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Project #8340
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#8340 : Infection of Ixodes ricinus by Borrelia burgdorferi sensu lato by in peri-urban forests of France
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Name of Applicant : Valérie Choumet
Date of application : 23-05-2017
Unit : Environment and Infectious Risks
Location : Darré first floor room 10A
Phone : 8630
@ Mail : vchoumet@pasteur.fr

Project context and summary :

Lyme borreliosis is the most common tick-borne disease in the northern hemisphere. In Europe, it is transmitted by Ixodes ticks that carries bacteria belonging to the Borrelia burgdorferi sensu lato complex. Our study was focused on peri-urban forests of Île-de-France. These forests are frequented by many visitors and the risk of exposure to tick bites is high. One of them, the Sénart forest, is located 30 km south of Paris (in the Île-de-France region) and has a large number of visitors (3 million per year in the late 1990s). This forest has the characteristics of being partly invaded by chipmunks (Tamias sibiricus). The chipmunk has been introduced from Eurasia, particularly Siberia, China and Korea. The first individuals were released by their owners at the western end of the Sénart forest, in the 1970s. The northeastern part of the forest was colonized recently. Our current study aims to evaluate the evolution of the infection of Ixodes ricinus by Borrelia burgdorferi sl. by comparing the results obtained during 3 years and to determine the consequences of the proliferation of this non-native rodent species, Tamias sibiricus, on the risk of transmission of Lyme borreliosis. For this purpose, we analyzed the rate of infection and the density of infected ticks during 2008, 2009 and 2011 in several locations of the Sénart forest. These results were compared to those obtained for ticks collected in 2009 in two other peri-urban forests of Île-de-France (Rambouillet and Notre-Dame) that have not yet been colonized by these rodents. The density of nymphs, adults as well as the infected density of nymphs and adults were compared according to several factors: location of tick collection in the forest,  presence or absence of chipmunks, type of vegetation, temperature and humidity.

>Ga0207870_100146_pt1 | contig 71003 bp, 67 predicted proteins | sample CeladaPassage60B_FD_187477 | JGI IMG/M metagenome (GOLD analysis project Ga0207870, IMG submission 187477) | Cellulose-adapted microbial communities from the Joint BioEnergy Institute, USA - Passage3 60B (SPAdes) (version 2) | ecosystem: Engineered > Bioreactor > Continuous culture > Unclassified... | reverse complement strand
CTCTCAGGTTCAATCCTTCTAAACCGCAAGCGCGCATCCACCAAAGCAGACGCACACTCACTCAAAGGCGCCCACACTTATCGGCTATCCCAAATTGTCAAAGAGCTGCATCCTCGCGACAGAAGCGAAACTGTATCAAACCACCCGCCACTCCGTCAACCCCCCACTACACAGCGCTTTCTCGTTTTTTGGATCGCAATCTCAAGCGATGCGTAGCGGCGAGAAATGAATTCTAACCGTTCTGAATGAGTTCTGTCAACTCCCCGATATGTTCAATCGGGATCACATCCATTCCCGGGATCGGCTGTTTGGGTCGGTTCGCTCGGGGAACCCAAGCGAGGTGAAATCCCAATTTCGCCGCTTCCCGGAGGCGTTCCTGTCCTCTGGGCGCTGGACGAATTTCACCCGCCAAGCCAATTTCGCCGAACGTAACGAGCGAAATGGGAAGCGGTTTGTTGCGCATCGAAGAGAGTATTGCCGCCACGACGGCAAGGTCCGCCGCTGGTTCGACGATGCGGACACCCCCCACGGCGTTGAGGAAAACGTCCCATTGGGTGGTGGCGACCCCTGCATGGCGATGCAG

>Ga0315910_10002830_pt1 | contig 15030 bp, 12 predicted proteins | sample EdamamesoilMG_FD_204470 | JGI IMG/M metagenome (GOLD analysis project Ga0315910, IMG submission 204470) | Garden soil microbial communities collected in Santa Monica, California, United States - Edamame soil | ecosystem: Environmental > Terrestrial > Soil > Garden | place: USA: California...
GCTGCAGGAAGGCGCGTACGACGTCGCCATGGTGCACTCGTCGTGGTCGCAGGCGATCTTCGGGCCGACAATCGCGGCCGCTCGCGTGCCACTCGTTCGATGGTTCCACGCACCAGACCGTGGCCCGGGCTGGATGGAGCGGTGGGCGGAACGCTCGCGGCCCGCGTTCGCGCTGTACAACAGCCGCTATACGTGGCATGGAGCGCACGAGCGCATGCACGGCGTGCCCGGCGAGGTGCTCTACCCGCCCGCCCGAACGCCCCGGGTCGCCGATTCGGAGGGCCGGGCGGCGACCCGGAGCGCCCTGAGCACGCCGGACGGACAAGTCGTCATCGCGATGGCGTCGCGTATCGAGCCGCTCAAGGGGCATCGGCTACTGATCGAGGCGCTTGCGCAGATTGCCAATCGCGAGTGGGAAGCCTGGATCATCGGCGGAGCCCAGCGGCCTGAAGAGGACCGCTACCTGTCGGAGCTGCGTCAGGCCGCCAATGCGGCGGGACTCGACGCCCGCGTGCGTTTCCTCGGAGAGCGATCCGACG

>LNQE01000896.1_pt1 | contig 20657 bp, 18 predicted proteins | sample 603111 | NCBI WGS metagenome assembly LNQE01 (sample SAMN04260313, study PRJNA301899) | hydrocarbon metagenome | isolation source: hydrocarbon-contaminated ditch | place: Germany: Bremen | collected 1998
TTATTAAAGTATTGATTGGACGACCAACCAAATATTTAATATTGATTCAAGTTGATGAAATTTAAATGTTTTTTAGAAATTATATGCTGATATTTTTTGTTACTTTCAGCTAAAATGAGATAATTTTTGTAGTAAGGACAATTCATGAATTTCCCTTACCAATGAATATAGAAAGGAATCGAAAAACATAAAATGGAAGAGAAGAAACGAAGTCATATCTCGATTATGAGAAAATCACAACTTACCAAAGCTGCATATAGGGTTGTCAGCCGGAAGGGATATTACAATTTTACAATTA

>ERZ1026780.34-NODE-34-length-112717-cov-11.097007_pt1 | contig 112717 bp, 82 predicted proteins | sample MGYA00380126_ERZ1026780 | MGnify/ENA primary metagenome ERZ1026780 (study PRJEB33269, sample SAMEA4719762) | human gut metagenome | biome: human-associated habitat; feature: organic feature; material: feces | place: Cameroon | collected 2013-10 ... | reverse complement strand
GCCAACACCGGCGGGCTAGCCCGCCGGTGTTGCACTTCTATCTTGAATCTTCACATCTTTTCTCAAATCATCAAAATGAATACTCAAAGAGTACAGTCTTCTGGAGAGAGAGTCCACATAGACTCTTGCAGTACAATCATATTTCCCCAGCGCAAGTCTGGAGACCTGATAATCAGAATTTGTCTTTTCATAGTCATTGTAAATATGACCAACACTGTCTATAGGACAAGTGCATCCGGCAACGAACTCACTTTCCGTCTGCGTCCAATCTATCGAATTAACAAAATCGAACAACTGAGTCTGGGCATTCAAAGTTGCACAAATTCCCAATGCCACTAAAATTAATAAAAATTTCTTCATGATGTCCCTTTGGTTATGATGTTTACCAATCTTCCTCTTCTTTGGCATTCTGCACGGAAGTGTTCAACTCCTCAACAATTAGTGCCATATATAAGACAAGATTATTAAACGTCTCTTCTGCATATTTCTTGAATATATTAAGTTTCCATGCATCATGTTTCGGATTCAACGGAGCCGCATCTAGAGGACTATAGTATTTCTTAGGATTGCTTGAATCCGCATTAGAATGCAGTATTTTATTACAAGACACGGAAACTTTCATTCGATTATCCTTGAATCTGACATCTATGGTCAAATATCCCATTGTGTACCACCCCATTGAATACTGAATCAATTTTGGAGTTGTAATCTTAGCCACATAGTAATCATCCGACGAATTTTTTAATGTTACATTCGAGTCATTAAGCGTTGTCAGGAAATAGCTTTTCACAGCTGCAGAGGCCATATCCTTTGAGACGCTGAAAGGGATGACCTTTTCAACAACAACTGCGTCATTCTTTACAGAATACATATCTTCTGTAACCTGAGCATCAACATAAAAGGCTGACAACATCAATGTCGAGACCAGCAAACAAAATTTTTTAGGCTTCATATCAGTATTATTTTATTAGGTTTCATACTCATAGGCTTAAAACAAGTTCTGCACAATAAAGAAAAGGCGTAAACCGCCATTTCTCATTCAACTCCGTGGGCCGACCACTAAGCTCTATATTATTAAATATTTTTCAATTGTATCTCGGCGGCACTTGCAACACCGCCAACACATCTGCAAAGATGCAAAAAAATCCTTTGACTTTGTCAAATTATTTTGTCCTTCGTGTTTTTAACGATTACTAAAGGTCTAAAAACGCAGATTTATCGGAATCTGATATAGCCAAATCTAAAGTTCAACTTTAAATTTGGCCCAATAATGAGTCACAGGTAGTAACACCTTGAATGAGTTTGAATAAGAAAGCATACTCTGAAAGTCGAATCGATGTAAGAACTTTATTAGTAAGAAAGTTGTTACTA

Related team publications :
Incidence and hospitalisation rates of Lyme borreliosis, France, 2004 to 2012. Vandenesch A1, Turbelin C, Couturier E, Arena C, Jaulhac B, Ferquel E, Choumet V, Saugeon C, Coffinieres E, Blanchon T, Vaillant V, Hanslik T. Euro Surveill. 2014 Aug 28;19(34). pii: 20883.
Retrospective Study of Lyme Borreliosis Serologies in France: Evolution between 2007 and 2011. Loïc Chartier , Sabine Trombert-Paolantoni , Sylvie Gonzalo, Elisabeth Ferquel, and Valérie Choumet. JSM Trop Med Res 2(1): 1013
Infection of Siberian chipmunks (Tamias sibiricus barberi) with Borrelia sp. reveals a low reservoir competence under experimental conditions. Bonnet S, Choumet V, Masseglia S, Cote M, Ferquel E, Lilin T, Marsot M, Chapuis JL, Vourc’h G. Ticks Tick Borne Dis. 2015 Apr;6(3):393-400.
Service Delivery
Project Manager : emeline.perthame@pasteur.fr
Project Type : Short
Status : Closed
Publication : 10.1371/journal.pone.0183543
Global Satisfaction for this application : Excellent (5/5)


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